Study Finds Kitchen Spoons Increase Risk of Medication Errors
Research published in the Annals of Internal Medicine warns against the common practice of using household spoons to estimate doses of liquid medicine.
Despite the availability of pharmacy-approved dosing cups, droppers, spoons, and syringes, some patients are still tempted to reach for the nearest kitchen spoon when administering liquid medicine. The FDA discourages the practice, and new research indicates that it may increase the chance of dosing errors by even practiced, confident caregivers.
The study, led by Brian Wansink, author of Mindless Eating: Why We Eat More Than We Think, examined the influence of spoon size on college students’ powers of estimation. A total of 195 subjects were first asked to pour exactly 1 teaspoon (5 mL) of liquid cold medicine into a regular teaspoon, then pour the exact same dose into a second medium-sized spoon, and then a third larger spoon. Researchers followed with a confidence assessment, asking subjects how secure they were in the accuracy and efficacy of the doses they poured.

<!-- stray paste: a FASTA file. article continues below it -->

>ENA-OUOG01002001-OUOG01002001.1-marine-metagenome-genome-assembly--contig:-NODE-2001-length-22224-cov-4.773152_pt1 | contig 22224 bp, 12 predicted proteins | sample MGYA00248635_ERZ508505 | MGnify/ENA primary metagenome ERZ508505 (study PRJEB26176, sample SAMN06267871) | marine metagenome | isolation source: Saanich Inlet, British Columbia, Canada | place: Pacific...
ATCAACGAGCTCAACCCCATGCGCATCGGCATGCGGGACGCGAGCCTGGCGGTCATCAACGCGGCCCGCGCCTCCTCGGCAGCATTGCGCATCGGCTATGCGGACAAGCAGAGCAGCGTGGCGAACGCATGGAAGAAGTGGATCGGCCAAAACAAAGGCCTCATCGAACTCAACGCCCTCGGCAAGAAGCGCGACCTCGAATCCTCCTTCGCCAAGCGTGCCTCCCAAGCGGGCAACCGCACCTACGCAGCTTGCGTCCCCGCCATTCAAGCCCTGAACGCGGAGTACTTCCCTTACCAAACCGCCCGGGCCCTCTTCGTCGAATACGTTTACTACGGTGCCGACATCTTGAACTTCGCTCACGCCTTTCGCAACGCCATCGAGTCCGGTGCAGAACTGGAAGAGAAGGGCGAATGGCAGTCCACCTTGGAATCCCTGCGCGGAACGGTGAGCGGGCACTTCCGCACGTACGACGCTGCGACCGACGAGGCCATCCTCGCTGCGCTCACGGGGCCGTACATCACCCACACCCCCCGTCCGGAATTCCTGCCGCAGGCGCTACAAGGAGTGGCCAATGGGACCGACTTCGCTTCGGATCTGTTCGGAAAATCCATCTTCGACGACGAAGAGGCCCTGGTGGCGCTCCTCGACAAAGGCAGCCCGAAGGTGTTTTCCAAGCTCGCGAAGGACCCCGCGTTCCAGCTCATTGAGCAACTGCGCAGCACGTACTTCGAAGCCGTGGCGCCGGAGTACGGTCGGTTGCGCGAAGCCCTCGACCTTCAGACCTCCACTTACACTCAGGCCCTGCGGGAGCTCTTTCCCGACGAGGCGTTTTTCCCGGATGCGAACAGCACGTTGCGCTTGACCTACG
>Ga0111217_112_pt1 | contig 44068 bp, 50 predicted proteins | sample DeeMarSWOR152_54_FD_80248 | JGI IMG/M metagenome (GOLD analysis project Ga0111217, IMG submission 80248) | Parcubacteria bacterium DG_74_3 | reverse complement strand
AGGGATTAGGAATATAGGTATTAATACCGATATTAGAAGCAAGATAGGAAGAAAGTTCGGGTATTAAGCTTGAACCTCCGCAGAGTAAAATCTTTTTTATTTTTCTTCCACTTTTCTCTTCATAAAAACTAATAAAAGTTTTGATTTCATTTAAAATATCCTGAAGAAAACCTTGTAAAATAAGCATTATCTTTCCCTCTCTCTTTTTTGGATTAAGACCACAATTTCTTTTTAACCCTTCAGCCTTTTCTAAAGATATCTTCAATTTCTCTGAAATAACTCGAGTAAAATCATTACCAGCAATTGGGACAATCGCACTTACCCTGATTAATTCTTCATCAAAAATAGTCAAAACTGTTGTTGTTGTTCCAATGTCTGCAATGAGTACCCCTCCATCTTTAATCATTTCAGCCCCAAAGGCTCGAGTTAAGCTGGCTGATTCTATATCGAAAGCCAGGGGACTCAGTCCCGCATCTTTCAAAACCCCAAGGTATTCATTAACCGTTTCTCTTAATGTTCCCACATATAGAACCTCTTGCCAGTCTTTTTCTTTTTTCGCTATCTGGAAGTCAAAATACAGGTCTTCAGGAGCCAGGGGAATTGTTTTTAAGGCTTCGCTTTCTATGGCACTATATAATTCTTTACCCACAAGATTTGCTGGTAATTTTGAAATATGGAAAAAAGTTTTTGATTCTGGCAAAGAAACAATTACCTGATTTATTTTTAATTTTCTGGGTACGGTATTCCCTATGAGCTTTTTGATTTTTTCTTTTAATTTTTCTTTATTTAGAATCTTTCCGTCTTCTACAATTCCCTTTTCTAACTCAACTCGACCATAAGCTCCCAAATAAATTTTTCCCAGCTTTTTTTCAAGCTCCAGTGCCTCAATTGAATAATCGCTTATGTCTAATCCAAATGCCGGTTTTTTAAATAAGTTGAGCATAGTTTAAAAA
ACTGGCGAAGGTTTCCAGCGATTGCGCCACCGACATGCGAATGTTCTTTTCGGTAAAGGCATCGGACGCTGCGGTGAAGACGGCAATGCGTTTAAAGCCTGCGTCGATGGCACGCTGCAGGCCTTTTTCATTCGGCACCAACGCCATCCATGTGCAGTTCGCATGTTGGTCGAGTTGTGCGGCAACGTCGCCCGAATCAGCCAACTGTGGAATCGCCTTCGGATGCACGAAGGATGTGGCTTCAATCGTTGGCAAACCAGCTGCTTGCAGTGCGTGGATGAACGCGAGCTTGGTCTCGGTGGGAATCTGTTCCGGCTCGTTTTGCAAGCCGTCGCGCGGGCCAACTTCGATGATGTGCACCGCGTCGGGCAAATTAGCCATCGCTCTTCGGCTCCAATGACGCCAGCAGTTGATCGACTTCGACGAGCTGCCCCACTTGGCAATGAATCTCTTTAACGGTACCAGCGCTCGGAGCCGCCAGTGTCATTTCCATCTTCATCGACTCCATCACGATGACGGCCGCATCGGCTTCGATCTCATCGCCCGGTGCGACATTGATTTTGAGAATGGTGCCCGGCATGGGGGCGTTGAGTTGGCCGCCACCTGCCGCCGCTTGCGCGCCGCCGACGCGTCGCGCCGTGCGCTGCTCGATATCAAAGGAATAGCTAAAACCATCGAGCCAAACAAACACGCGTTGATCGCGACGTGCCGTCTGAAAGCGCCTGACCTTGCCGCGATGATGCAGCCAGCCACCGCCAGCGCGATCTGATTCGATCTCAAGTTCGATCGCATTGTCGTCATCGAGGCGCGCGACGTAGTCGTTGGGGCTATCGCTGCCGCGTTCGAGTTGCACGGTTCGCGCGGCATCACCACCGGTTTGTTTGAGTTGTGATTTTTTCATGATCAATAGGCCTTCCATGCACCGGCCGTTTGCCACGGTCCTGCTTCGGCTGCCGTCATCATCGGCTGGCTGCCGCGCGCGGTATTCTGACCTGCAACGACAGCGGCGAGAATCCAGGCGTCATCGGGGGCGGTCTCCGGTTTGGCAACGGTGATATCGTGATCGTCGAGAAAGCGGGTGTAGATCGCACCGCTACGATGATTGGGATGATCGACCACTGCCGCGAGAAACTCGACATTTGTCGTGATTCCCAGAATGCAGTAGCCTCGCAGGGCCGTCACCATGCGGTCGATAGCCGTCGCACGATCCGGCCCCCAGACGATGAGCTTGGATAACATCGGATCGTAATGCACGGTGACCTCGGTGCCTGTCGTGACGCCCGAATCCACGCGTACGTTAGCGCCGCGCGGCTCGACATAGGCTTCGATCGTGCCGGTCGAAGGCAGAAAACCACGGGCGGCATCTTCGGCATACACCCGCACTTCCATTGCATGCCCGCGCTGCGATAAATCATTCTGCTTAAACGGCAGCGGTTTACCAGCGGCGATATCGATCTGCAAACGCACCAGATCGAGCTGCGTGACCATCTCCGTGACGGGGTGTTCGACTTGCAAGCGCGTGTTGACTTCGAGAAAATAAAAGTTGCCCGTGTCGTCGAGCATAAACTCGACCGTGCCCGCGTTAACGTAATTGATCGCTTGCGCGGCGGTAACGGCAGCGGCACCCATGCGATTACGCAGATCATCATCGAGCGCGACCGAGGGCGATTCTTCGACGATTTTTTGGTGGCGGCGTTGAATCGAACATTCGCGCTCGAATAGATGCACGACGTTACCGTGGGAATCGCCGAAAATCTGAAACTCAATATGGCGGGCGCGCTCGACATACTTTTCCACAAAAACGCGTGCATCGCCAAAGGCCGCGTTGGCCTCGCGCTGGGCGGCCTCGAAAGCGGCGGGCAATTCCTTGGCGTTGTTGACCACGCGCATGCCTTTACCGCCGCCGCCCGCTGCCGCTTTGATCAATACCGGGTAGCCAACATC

Athough most reported high levels of confidence, researchers found that dosages varied directly with spoon size. When using the larger spoon, participants overdosed by 11.6%; when using the smaller spoon, they underdosed by 8.4%.
Since most cold medications are taken every 4 to 8 hours for the duration of a patient’s illness, frequent under- or overdosing, even by seemingly insignificant amounts, can have a cumulative impact of reduced efficacy or other consequences. The researchers also identify spoon dosing as a major cause of pediatric poisonings and emphasize the importance of patient education to increase awareness of the problem.
Pharmacists can play a key role in error prevention by ensuring access to accurate measuring devices and by reminding customers to faithfully use them when pouring liquid medicine for themselves or their families.